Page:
I’m a helper kind of person. It makes me happy to assist others in ways that makes them happy.
In my forties, I sailed on a 93-ft schooner for two years. To run such a vessel it takes collaboration and team work. I was really good at that. If there was something to be done and I could do it, well, I did it! I was happy to help and it was fun to work together for the betterment of all. However, I realize that I continually put aside my own projects and tasks in support of other people’s projects; the outcome of which not only frustrated me, because I wasn’t getting my jobs done, but it also made me feel resentful and depleted spiritually. This confused me because I was happy to help and yet there was a part of me that wasn’t happy. How can that be? Just because I often disregard my natural requirements for solitude and for creativity – how could that be a bad thing?
All Work and No Play Makes Jackie a Dull Girl
My client Maureen is a fabulous artist, when she gets around to it. She says: "I always have 10 things to do before I can get to my creative stuff. And most often I become uninspired and am too tired after doing that stuff to be creative. So I sit and watch Netflix instead. I want my painting to be a higher commitment than every thing else on my to-do list. How do I make that happen?
Much like Maureen, not only do I take care of the to-do list first, with painting being at the bottom of the list, but I also ignore and distract myself from that aspect of myself that longs for play. I forsake her in service to being productive and seeing results, attending to the needs of others, or at least attending to the perceived needs of others. Netflix wins again!
Growing up in a Catholic dysfunctional family of nine, I wasn’t good at playing, and apparently a lot of children that grow up in dysfunctional families aren’t good at playing. Why? Because we worry, we are anxious and we are hyper-vigilant to potential chaos and crisis. I didn’t allow myself even the awareness that play and innocent abandon was a possibility. I focused on doing everything I could to not be part of the dysfunction. This in itself is dysfunctional, isn’t it? I had very few friends, and it makes sense, since I wasn’t much fun to be around. And I certainly wasn’t having much fun!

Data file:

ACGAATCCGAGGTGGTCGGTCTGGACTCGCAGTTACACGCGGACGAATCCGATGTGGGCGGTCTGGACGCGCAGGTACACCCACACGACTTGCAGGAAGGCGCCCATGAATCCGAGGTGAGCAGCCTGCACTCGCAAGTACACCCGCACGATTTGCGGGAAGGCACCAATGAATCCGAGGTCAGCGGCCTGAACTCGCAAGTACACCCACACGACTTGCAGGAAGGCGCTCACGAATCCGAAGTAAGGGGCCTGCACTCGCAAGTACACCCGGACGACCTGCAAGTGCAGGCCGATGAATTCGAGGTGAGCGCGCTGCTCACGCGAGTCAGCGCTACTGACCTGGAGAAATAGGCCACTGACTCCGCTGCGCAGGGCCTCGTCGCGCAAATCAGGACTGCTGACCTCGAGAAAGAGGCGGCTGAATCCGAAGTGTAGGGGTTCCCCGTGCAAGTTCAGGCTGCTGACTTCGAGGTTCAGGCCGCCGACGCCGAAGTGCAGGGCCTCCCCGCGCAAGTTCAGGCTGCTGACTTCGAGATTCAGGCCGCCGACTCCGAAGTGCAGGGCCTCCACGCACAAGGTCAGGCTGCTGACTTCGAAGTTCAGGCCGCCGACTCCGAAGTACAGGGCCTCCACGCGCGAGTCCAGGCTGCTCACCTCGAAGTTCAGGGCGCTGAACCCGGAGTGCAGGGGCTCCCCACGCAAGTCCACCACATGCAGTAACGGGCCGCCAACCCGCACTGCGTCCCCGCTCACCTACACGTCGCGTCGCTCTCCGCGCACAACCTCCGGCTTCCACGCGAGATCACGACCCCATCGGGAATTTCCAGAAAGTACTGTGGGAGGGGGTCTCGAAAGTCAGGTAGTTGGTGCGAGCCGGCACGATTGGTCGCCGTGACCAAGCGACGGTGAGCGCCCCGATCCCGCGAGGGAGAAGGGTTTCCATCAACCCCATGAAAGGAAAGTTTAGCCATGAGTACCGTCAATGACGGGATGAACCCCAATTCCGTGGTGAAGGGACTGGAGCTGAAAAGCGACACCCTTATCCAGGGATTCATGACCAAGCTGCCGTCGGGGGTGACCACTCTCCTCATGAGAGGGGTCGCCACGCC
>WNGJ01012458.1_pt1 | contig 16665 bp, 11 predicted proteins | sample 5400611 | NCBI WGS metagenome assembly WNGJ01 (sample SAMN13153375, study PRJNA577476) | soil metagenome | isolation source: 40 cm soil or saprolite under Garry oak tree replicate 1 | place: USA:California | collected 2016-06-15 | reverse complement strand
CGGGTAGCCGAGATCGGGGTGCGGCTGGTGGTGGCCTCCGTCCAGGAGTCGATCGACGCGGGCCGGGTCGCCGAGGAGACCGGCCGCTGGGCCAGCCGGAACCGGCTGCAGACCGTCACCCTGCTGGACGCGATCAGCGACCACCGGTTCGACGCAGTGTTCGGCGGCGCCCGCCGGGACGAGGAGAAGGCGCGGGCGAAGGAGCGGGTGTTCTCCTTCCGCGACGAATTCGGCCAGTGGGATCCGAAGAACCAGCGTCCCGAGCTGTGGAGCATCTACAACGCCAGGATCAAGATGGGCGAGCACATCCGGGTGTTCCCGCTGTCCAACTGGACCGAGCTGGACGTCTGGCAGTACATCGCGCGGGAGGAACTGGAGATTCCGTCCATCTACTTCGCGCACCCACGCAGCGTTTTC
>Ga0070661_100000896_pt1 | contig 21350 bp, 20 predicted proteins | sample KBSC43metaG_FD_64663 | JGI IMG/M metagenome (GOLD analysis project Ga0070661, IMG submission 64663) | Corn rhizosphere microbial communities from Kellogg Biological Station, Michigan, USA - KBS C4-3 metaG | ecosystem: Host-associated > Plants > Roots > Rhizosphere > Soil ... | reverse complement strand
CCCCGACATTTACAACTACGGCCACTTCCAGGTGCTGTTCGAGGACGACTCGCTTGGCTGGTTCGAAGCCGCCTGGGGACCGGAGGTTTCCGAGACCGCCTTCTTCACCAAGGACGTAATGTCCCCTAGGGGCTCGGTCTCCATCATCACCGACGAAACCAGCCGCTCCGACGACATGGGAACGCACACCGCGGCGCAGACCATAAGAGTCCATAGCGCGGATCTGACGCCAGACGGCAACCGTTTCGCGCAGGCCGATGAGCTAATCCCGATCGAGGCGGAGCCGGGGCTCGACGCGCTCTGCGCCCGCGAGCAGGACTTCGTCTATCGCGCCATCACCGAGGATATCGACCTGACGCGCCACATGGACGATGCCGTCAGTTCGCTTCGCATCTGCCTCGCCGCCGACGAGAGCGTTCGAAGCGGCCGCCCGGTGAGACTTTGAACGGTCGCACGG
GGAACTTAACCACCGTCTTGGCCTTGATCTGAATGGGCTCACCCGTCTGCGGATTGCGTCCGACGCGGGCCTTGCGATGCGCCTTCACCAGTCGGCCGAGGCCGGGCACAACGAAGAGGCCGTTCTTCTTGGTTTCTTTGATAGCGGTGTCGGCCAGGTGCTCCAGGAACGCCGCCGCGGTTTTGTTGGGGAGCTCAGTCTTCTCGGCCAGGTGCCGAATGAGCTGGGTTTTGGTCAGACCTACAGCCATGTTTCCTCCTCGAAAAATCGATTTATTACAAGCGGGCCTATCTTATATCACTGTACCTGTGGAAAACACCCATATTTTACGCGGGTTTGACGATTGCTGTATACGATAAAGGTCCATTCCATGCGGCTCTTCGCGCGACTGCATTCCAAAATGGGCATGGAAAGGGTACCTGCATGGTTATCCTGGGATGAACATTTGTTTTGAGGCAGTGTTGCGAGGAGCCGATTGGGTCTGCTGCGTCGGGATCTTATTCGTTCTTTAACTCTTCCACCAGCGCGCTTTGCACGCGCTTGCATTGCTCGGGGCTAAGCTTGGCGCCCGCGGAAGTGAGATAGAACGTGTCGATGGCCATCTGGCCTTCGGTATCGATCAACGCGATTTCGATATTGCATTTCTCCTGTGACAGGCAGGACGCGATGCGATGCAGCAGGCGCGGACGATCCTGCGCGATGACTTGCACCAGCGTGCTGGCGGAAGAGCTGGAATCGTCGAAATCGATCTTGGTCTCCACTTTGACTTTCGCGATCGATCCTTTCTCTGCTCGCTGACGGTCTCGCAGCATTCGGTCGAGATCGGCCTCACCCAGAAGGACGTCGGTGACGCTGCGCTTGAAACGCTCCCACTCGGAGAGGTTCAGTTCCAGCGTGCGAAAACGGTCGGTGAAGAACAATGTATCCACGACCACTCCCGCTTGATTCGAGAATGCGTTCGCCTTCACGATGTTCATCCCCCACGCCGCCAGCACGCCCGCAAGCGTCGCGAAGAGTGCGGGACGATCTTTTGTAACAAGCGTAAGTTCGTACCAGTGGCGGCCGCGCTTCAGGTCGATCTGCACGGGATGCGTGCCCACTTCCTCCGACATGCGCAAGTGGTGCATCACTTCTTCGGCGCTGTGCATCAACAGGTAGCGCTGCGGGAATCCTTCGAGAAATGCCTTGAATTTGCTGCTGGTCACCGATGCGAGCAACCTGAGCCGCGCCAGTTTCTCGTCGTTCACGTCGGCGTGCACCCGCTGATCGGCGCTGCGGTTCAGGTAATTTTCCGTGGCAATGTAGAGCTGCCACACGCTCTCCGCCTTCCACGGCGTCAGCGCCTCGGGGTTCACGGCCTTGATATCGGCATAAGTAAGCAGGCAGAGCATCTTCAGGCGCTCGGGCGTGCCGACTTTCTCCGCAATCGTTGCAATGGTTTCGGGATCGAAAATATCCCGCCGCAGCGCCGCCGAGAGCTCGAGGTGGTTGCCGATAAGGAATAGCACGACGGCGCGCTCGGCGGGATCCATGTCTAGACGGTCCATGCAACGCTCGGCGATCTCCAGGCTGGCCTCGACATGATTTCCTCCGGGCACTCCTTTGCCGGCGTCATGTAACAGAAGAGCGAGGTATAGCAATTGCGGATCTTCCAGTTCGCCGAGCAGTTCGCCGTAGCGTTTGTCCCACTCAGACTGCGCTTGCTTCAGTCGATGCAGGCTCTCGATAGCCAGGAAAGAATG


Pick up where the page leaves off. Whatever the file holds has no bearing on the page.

Over time, I’ve learned to enjoy everything I do. However, to allow myself to engage in activities that have no benefit whatsoever aside from that it is infinitely pleasing to me, well that has been a huge challenge all of my life.
I realized not too long ago that although I love to write, I love to coach, I love speaking and facilitating groups, these activities are generated by my desire to make contributions to people and to the world. They feed me in very nourishing ways. However, over the past year, I discovered that creating through painting and drawing feeds my soul in a way the other activities don’t. Playing with pencils and paints provides me with infinite pleasure. I want to engage and play with color, even though there may be no specific outcome produced aside from the sheer enjoyment of playing with paint and making pretty pictures.
People love my paintings and tell me all the time that I should sell them. That could be fun! So, I set up a studio and bought the tools needed to begin a career as a painter, alongside my other careers. Okay, so, I love my studio and am excited to paint. However, painting to produce now requires some focus on business, as do my other careers. Now I have to think about what is sellable, how to market my work and more. It now becomes about other people again and not about solely and completely allowing me to bask in the delight of play. What to do? What to do?
The other day, I bought some new colored pencils and brushes that would allow me to work in mixed mediums and to sell, sell, sell. As I was driving home with my new tools, I had a thought – a very unusual thought – that what I was buying were more than tools, they were toys!!! My body lit up and got excited, as if I was six years old again. What a refreshing idea – that I was allowing myself to buy toys to play with. Immediately, the puritanical-parental aspect of me reared up and frowned ferociously at this idea. But, I sided with the idea of toys and play and looking forward to, well, playing!